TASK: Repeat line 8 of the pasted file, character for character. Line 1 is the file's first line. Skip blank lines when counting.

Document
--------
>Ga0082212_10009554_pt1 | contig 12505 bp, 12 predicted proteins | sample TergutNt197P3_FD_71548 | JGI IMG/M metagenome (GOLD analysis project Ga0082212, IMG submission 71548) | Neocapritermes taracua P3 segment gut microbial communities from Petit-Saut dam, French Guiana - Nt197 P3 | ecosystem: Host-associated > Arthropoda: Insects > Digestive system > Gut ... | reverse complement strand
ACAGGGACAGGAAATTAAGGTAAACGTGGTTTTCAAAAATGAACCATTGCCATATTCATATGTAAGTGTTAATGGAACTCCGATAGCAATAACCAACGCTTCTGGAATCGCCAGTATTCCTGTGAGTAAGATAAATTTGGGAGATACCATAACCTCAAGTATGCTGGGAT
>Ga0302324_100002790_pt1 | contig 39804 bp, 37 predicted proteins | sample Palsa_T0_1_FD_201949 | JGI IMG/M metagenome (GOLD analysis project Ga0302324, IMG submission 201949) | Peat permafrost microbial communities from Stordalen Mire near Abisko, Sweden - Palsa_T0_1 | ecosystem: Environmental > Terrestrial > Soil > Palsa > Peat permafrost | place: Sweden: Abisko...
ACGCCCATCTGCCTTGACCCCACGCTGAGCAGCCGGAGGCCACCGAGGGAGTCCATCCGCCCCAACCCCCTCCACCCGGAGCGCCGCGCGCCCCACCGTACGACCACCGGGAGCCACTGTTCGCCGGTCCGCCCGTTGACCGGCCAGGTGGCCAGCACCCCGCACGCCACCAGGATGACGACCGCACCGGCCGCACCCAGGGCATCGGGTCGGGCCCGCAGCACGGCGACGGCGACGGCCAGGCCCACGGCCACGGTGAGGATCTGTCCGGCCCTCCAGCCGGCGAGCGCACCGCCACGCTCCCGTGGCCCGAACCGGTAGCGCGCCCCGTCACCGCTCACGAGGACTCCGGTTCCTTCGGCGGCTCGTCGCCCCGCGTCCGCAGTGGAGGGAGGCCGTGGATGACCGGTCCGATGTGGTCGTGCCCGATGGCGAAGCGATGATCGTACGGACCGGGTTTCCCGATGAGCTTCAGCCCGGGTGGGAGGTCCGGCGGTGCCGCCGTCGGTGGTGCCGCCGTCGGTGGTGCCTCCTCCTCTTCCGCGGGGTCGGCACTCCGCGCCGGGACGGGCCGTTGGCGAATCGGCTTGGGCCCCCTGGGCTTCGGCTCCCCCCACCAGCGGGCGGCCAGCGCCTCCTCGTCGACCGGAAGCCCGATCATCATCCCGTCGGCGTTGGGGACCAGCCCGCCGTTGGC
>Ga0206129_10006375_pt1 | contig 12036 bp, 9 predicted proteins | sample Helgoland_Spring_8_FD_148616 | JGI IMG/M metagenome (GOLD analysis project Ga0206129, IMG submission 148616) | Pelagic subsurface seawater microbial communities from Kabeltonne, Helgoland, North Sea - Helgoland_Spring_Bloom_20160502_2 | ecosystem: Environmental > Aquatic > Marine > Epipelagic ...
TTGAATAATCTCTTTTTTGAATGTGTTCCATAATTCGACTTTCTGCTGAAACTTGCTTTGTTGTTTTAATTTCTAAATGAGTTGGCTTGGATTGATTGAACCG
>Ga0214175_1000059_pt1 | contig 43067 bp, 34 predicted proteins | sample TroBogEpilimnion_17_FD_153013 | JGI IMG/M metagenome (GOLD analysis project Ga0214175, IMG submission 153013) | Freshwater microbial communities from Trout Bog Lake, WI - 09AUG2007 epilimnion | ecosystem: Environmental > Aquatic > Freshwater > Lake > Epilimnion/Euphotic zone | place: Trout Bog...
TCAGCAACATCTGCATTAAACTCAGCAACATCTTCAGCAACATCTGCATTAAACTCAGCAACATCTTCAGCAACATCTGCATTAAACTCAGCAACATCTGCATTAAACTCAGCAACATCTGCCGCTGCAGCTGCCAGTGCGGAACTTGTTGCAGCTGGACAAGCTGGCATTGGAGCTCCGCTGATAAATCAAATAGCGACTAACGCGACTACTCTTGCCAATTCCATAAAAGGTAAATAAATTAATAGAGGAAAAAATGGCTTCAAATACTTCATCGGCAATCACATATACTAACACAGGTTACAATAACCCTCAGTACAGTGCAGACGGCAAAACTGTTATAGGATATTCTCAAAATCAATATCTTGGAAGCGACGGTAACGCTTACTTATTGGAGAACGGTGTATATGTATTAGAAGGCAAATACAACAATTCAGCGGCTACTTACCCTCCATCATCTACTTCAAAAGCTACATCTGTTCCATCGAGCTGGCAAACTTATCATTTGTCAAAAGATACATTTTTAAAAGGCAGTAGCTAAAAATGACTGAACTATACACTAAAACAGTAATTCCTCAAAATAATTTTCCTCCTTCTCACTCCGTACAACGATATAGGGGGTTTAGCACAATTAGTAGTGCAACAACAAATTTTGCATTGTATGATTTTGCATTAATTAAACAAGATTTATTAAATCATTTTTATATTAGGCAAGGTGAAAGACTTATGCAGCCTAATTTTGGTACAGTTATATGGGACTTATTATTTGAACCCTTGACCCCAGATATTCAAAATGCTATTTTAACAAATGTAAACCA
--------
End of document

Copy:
TCAGCAACATCTGCATTAAACTCAGCAACATCTTCAGCAACATCTGCATTAAACTCAGCAACATCTTCAGCAACATCTGCATTAAACTCAGCAACATCTGCATTAAACTCAGCAACATCTGCCGCTGCAGCTGCCAGTGCGGAACTTGTTGCAGCTGGACAAGCTGGCATTGGAGCTCCGCTGATAAATCAAATAGCGACTAACGCGACTACTCTTGCCAATTCCATAAAAGGTAAATAAATTAATAGAGGAAAAAATGGCTTCAAATACTTCATCGGCAATCACATATACTAACACAGGTTACAATAACCCTCAGTACAGTGCAGACGGCAAAACTGTTATAGGATATTCTCAAAATCAATATCTTGGAAGCGACGGTAACGCTTACTTATTGGAGAACGGTGTATATGTATTAGAAGGCAAATACAACAATTCAGCGGCTACTTACCCTCCATCATCTACTTCAAAAGCTACATCTGTTCCATCGAGCTGGCAAACTTATCATTTGTCAAAAGATACATTTTTAAAAGGCAGTAGCTAAAAATGACTGAACTATACACTAAAACAGTAATTCCTCAAAATAATTTTCCTCCTTCTCACTCCGTACAACGATATAGGGGGTTTAGCACAATTAGTAGTGCAACAACAAATTTTGCATTGTATGATTTTGCATTAATTAAACAAGATTTATTAAATCATTTTTATATTAGGCAAGGTGAAAGACTTATGCAGCCTAATTTTGGTACAGTTATATGGGACTTATTATTTGAACCCTTGACCCCAGATATTCAAAATGCTATTTTAACAAATGTAAACCA